(Prepare to die a lot thanks to the double-jump/glide move. Seriously.)
There’s two sequels to this, and though I haven’t played them as yet, I will. I wanted a bit of a break from the series before I proceeded – by the end of the game I was veering towards ho-hum territory – but overall this is a worthwhile (and cheap) couple of hours’ entertainment if spilling demon blood and throwing cars at pissed-off angels is your thing.
Next? The Order: 1886.
When I finished this game my first thought was that it was a pretty good movie spoiled by substandard gameplay, and I think that’s pretty much on the money. I’d heard tales of how poor the finished game was, at least when compared to its prerelease hype, and I wasn’t disappointed with my disappointment level.
Hm, multiple negatives aside, let’s consider the thing. The Order: 1886 is an update of the Knights of the Round Table saga. Except it’s in a steampunk London, where vampires and werewolves are running the joint and the Queen isn’t visible, and the Ripper isn’t who you think it is. And the Knights are helped out by Nikola Tesla because of course they are.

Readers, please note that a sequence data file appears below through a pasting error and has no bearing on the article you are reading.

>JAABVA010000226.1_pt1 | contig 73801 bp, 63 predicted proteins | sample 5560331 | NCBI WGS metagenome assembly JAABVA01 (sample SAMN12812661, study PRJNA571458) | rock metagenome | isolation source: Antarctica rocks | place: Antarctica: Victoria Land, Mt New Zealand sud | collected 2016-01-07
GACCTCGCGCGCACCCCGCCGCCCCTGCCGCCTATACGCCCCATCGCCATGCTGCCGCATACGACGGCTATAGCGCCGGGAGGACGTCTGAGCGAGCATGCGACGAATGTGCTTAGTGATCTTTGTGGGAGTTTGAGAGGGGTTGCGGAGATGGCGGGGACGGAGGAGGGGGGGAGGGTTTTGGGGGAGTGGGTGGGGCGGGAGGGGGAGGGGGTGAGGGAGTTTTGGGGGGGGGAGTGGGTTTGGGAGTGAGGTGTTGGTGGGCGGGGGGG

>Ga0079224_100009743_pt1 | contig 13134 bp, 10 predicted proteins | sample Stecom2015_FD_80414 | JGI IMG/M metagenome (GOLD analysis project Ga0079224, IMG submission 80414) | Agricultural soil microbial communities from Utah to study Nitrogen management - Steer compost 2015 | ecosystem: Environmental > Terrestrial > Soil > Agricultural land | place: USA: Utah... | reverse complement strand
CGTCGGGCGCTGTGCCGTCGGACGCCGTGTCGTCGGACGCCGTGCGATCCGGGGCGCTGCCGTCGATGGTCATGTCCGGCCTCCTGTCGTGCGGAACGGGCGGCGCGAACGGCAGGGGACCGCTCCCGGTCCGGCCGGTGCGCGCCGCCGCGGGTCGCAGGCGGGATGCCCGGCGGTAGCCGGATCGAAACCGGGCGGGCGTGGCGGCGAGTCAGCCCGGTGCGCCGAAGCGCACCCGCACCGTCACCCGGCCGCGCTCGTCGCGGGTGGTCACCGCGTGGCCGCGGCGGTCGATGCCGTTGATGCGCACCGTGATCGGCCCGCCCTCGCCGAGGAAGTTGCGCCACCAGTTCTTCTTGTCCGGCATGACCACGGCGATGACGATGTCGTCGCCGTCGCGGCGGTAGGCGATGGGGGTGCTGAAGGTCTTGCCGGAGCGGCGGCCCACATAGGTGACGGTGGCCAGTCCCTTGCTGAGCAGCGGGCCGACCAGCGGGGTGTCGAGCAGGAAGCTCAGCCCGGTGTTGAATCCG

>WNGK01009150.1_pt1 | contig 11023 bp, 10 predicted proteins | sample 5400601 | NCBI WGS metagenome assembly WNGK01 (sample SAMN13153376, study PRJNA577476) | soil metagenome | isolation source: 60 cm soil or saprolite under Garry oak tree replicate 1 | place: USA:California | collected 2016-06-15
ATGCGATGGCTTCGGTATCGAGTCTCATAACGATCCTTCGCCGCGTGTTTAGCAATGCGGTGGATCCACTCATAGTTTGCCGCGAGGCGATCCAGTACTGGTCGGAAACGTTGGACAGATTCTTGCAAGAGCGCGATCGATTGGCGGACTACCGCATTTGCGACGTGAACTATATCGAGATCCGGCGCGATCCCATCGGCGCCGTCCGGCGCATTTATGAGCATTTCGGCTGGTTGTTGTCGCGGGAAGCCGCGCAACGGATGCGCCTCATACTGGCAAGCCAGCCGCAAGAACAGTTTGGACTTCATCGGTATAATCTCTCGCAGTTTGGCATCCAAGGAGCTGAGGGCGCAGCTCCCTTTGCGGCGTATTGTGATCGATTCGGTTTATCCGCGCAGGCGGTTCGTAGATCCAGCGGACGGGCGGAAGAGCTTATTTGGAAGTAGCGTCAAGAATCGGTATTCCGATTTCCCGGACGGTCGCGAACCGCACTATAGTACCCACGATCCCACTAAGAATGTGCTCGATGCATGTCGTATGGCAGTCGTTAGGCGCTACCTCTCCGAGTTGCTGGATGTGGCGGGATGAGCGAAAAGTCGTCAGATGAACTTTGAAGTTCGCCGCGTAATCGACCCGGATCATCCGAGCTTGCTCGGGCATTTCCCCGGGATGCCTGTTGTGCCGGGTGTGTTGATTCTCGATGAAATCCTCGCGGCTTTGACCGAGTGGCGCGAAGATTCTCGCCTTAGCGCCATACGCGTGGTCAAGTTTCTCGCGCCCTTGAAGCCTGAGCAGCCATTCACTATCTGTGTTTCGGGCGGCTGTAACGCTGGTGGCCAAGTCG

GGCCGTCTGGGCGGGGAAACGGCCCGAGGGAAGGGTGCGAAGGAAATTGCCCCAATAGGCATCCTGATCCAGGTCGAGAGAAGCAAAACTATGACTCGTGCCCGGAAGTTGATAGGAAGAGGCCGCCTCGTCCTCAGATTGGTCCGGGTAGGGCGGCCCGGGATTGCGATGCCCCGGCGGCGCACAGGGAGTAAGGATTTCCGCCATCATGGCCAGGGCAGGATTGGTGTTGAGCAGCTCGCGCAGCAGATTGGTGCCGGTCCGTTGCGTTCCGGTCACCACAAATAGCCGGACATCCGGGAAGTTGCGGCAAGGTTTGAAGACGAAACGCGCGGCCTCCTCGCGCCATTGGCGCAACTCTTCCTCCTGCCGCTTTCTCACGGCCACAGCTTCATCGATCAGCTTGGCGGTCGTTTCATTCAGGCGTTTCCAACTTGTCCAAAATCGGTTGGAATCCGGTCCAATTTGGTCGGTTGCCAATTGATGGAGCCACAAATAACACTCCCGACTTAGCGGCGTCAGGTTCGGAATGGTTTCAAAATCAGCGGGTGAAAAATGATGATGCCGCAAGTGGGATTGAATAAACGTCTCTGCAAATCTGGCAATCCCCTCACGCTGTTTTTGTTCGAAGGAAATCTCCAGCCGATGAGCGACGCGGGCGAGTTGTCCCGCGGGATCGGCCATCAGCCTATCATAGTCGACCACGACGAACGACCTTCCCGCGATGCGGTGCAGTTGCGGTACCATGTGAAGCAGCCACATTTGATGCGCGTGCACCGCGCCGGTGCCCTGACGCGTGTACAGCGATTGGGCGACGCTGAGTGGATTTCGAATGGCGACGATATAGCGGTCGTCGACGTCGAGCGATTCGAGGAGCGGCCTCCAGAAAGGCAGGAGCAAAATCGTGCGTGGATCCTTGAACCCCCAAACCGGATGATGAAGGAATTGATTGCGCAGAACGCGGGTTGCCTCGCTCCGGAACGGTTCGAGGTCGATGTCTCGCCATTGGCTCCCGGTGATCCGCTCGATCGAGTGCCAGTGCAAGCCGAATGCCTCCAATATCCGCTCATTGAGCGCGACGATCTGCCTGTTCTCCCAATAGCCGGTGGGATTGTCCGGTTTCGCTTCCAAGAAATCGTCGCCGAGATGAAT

Pip pip eh what?
In this mess, you play Sir Galahad, a dedicated Knight who becomes embroiled in the machinations of government and industry. The Order is a mysterious not-cops, not-army corps of apparently deathless swarthiness, who spends a lot of time in firefights saying “Son of a whore!” to anyone who’ll listen. I mean, that’s after the establishing scene, where we watch, in a rare first-person view, as he’s semi-drowned by a bunch of redcoats.
Obviously, one-dimensional characterisation wasn’t what pulled me in, here. The setting is what drew me to the game, and it does look remarkable. As long as you leave photo mode alone, the camera shows imperfections and light leaks befitting lenses of the period. Everything is brass and fog and moustaches, and it looks pretty great.
The production values of the game, appearance-wise, are great, and in cutscenes – of which there are many – it’s an engrossing world. Indeed, I wanted to play the game so soon after the similarly-located Assassin’s Creed instalment because I was drawn to the idea of a London that both is and isn’t. And in that regard, the game hits it out of the park – the setting is familiar enough to those who’ve seen London (either in person or in other media) to be relatable, but adds enough cogs-and-metal novelty to make something intriguing in its own right.